By Clarissa Park
A lone student casually strolls onstage. He sings to himself—unaware of the eyes upon him. He nearly chokes on his words when he turns around. He calls for assistance and another group of individuals enter. They cower— horrified —behind a table. Soon they are joined by a trio of girls with their hair half done, who squeal and amass with the others. While whispering amongst themselves, they agree that “The Play Must Go On”. The group disperses into a comedic adaptation of Shakespeare’s Macbeth, officially beginning Rogers State University’s “Original Recipe”.
Started in 2005, Student Directed Plays have been bringing fresh creativity to the Claremore community. Enter Mr. David Blakely- the Director of RSU’s Theatre Program. Since his entrance onto the theatre scene he has gone on to write and direct over one dozen plays. Blakely has been bringing quality theatre work to RSU since 2005.
From the moment when the lights dimmed to the final uproarious applause, the plays of “Original Recipe” kept the audience enthralled. After “The Play Must Go On” cast a comedic spin on Shakespeare, Blakely’s “Under Shirt” kept the audience giggling between the two perspectives of a shopping experience and bisexuality. It featured RSU student Yamile Legarreta and Greg Thompson as a father/daughter duo shopping to update his “godawful style”.
Third on the bill was “Geoffrey Goes to School”, which showed us that even monsters have human urges. Student Pan Miller channeled Peter Boyle from Young Frankenstein—a growling, intelligent, and impulsive beast.
“The Next Blue Moon” taught theatre attendees about “Martin ‘dadgum’ VanBuren”, loving, and the power of expression through song. A Glee-esque production, the audience burst into laughter when Ma, played by Cheryl Malek, informed her love struck son Jimmy to not “think with his happiness”.
Finally, RSU’s own Mary M. Mackie questioned the boundaries of reality and sanity with her appropriately titled play “Sweet Dreams Are Made of This”. Director Colter Sharon brought to life the ethereal imagery provoked by Stevie Long’s character Audrey’s fantastic visions.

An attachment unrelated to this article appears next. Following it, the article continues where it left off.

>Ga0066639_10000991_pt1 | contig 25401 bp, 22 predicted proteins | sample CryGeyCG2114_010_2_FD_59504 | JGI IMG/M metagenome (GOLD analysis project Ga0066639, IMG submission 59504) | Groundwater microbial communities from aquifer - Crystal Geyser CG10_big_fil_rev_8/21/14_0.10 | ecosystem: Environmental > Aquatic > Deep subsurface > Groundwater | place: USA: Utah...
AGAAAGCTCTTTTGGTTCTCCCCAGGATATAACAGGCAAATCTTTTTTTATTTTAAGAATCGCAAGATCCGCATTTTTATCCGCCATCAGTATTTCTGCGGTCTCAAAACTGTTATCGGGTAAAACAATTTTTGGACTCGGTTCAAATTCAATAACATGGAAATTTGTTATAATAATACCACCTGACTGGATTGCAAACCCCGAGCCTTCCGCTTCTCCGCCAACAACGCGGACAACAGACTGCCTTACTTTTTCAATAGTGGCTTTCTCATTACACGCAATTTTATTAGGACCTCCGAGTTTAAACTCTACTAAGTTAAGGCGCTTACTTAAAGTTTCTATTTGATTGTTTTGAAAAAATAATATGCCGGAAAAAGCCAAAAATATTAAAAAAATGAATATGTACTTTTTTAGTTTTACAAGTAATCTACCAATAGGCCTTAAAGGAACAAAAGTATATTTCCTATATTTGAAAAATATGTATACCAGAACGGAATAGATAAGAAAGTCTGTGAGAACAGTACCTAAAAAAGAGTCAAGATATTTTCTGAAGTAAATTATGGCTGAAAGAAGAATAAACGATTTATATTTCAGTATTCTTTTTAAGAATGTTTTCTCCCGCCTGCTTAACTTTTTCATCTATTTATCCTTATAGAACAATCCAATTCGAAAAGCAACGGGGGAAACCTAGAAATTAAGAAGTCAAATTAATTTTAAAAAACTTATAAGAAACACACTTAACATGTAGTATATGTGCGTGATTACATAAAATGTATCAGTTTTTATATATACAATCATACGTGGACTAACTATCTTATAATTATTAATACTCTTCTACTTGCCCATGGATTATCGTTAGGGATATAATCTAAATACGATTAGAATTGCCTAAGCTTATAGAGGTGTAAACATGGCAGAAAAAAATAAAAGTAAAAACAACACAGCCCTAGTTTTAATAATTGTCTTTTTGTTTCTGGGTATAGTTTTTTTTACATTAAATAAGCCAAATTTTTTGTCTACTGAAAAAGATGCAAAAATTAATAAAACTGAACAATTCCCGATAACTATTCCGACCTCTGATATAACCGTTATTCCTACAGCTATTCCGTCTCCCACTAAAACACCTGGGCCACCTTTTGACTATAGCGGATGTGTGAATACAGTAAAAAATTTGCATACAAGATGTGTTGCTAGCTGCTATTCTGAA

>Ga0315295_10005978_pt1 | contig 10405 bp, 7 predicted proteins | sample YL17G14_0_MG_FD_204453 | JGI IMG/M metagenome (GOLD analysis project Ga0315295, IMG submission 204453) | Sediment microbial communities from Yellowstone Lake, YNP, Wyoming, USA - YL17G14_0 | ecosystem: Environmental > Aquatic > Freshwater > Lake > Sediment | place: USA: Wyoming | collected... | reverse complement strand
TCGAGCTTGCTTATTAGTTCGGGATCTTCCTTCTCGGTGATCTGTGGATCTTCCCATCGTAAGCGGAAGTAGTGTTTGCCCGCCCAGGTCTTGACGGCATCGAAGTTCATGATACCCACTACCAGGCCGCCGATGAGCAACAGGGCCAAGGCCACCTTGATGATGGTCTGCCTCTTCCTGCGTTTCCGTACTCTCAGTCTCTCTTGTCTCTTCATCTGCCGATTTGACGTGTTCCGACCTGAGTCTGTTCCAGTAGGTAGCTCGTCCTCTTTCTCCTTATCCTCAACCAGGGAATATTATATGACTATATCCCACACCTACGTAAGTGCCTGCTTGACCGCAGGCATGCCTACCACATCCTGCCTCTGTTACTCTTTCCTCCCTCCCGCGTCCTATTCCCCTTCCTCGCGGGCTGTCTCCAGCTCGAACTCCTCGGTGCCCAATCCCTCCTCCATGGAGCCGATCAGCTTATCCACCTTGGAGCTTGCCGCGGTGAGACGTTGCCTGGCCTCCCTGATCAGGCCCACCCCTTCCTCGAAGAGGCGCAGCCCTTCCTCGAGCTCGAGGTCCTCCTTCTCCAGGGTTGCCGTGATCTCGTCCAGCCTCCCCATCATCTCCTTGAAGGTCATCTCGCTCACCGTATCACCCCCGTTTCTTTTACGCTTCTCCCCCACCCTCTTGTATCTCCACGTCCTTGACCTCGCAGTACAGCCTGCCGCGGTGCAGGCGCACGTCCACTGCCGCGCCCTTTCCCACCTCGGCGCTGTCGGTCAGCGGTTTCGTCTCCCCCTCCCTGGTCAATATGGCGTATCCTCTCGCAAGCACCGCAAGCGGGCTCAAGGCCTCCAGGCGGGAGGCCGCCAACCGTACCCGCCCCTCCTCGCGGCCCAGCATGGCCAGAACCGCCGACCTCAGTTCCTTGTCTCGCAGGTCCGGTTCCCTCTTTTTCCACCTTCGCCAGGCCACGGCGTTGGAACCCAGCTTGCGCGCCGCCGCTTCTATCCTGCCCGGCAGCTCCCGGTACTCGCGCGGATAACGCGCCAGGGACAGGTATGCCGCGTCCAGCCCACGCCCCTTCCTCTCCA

Starting the 2011-2012 theatre season with the premiere of such intelligent and original productions, the anticipation for what is to follow is immense. Already, October’s production of “Queerly Educated” is sparking up controversy and excitement on campus. Written by former student S. Patrick Mills, it consists of 16 monologues each describing the experiences of being gay in the Tulsa-Claremore area.
Following that on November 3, is Bill Cain’s “Equivocation”— a play about Shakespeare’s commissioning by the King to write about the infamous Gunpowder Plot. The play’s run ends on November 5, which is Guy Fawkes Day.
Another theatre event to look forward to is the readings of Lanford Wilson’s “Talley Trilogy” from March 8-10. It is described by the theatre program on their Facebook page (www.facebook.com/RSUTheatre) as a play that shows “in spite of a world full of pain, a deep faith in mankind”.
At the end of the season is a classic—“The Odd Couple” by Neil Simon. Relatable to by RSU student and audience member alike, it is the hilarious story of two roommates who are complete opposites of each other. Having earned Tony awards in categories like Best Actor (Play) and Best Author (Play), it promises to be the cherry on top of the sundae that is the RSU Theatre season.